Even after employing all possible tricks of pleading and bullying, both the Speaker and the Deputy Speaker miserably failed to maintain order in the national assembly on Wednesday. During an unusually long sitting, they also announced breaks for three times. Emissaries were used for seeking peace during these breaks. Nothing seemed helping. In the end, the Speaker decided to act deaf. Disregarding the relentless chaos around him, he let the government two momentous laws approved by voice voting.

Both these laws, passed in desperate haste, were primarily designed to please the Financial Action Task Force (FATF). Some directions of the United Nation’s Security Council (UNSC) were also executed through one law. No one from the ministerial benches cared to explain the details of these laws, however, and the need of literally bulldozing them without holding any discussion.

Many people are made to believe that Pakistan required these laws to be passed on SOS basis. Delay in their passage could help India to push us to FATF’s blacklist. We desperately needed to avert the dire consequences of it.

Shah Mehmud Qureshi, the foreign minister, had surprised all of us with a dramatic entry in the house Tuesday evening. He instantly took the floor to deliver a very long speech. The operative part of it aggressively promoted the narrative that the opposition was playing hard to get. It remained selfishly obsessive to extract relief for its allegedly corrupt leaders through softening the laws, empowering the National Accountability Bureau (NAB) to effectively take on the corrupt of this world.

In short, the foreign minister painted the whole opposition as a crowd of self-serving blackmailers, using its numerical edge in the Senate as leverage to push not “the Imran government but rather the state of Pakistan” in deep trouble. “Blinded with vested interest,” they were alleged to be refusing to appreciate that the “supreme national interest” demanded the speedy passage of FATF-demanded laws.

The opposition was denied the chance of responding to his narrative, which greatly ruined the image of both the main opposition parties. Immediately after his reputation demolishing speech, the house was adjourned.

From the outset of Thursday sitting, the opposition wanted to tell its side of the story. Khawaja Asif, who acts like the opposition leader in the absence of Shahbaz Sharif, managed to get the floor to deliver a lengthy speech. He kept insisting that the opposition was more than willing to help the government for speedy passage of FATF-connected laws. It only expressed reservations to certain extraordinarily punitive clauses that the government could use against its opponents.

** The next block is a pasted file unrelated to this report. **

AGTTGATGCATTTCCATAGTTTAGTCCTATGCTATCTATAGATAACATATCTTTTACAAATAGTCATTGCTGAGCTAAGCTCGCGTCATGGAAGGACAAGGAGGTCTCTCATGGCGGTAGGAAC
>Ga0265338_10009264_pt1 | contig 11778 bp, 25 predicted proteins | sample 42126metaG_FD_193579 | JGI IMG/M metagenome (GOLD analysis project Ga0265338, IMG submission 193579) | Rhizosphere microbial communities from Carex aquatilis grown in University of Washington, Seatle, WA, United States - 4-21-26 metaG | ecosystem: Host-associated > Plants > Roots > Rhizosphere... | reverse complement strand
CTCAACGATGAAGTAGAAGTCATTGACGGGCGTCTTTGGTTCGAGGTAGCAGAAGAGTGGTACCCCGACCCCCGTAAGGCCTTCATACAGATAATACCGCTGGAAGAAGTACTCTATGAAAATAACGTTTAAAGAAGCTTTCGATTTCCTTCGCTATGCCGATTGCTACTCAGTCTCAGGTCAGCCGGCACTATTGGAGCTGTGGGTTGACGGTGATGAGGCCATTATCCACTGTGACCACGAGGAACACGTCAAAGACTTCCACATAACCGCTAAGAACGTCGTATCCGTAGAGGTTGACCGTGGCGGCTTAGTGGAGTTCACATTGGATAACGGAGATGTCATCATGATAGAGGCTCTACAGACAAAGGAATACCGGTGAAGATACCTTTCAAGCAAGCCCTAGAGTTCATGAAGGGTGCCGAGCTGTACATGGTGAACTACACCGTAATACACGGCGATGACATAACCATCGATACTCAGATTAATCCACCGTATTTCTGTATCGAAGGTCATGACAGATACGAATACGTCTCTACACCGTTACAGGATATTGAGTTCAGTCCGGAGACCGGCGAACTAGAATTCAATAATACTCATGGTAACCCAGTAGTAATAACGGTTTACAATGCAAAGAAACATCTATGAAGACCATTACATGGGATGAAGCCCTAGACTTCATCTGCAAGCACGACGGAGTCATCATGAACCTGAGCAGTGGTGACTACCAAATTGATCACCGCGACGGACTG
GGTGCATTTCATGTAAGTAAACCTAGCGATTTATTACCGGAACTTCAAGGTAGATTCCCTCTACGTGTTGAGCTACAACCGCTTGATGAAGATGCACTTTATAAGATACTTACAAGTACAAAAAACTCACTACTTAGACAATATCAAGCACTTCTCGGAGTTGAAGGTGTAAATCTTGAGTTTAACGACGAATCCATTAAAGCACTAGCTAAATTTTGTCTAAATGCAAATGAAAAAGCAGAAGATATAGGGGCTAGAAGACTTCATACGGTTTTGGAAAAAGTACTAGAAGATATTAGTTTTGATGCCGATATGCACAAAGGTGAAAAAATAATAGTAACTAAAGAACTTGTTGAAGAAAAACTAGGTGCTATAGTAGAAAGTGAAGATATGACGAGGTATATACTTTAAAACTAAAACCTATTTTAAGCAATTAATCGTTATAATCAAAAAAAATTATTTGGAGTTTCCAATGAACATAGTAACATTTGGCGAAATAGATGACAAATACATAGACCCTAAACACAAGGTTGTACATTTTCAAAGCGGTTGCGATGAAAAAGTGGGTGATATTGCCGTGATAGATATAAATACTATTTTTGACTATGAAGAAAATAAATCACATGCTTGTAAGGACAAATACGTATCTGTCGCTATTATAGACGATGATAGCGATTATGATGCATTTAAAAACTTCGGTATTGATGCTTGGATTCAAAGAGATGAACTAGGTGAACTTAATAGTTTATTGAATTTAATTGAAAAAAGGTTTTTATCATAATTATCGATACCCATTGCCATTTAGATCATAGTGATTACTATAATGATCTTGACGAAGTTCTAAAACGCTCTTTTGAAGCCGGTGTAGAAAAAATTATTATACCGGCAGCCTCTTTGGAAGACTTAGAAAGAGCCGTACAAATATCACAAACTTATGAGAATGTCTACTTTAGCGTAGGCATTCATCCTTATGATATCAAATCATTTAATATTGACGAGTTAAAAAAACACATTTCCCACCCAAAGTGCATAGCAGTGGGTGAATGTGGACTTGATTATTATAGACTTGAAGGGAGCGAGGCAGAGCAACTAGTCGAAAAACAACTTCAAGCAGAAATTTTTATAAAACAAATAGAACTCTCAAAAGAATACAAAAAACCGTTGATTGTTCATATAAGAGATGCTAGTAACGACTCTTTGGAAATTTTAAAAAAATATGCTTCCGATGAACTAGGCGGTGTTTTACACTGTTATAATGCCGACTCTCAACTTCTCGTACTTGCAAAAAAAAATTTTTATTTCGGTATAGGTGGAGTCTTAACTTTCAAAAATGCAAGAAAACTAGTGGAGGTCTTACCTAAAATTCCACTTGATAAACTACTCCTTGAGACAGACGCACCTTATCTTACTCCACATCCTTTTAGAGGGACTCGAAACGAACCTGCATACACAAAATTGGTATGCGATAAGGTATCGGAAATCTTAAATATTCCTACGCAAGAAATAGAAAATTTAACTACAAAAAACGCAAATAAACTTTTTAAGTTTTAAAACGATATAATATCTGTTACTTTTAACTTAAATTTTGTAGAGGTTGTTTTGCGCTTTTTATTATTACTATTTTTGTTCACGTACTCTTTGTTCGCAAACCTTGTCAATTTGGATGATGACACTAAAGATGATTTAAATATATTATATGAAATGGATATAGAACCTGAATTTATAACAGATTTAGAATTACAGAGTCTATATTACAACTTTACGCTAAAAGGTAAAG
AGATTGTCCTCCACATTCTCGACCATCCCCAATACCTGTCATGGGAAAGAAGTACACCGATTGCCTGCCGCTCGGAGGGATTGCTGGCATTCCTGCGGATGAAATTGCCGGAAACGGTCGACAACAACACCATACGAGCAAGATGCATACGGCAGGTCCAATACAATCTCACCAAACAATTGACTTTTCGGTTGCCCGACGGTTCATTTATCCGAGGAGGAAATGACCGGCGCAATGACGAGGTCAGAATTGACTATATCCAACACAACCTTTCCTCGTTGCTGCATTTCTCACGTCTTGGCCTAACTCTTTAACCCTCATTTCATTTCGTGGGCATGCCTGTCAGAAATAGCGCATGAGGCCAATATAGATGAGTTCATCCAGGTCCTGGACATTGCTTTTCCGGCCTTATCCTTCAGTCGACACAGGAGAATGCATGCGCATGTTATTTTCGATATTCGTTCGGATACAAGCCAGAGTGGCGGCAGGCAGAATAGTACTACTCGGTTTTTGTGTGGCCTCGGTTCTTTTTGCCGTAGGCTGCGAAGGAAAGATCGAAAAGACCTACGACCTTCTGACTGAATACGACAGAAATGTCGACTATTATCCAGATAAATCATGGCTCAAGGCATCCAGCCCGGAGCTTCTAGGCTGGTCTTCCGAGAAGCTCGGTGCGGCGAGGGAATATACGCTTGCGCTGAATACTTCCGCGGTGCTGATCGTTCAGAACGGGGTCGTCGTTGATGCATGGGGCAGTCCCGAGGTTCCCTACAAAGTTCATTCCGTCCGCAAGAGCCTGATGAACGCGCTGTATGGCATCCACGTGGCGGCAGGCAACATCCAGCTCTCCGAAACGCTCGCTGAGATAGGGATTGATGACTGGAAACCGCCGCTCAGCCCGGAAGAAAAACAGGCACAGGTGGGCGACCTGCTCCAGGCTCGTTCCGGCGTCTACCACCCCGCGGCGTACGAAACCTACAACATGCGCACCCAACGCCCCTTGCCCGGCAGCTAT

Pakistan’s political history, the PML-N leader kept recalling, was replete with such attempts. Even the Imran government “blatantly” abused the Anti-Narcotic Laws to get one of its very vocal critics, Rana Sanaullah Khan. Khawaja Asif also felt deeply offended and provoked by claiming that during his speech of Tuesday, Shah Mehmud Qureshi had recklessly violated the norms of propriety.


He claimed that the Speaker had invited a nine-member subcommittee, representing both sides of the aisle, to his home to “discreetly discuss the NAB-empowering law, clause by clause.” It had been clearly decided that the details of this meeting would not be revealed to public. Yet, the foreign minister selectively brought them into the open to promote a narrative, which proclaimed as if the opposition was being indifferent to “supreme national interests” and obsessed to protect “the corrupt,” crowding its ranks.


The reputation-damaging speech of Shah Mehmud Qureshi provoked Khawaja Asif to take on his person with rude remarks and scandalous stories. He portrayed the Makhdoom of Multan as a “greedy parasite, amassing millions with money and gifts offered to the graves of his ancestors.” Doing this, he often hit below the belt. And Qureshi wanted to react with a “point of personal explanation.”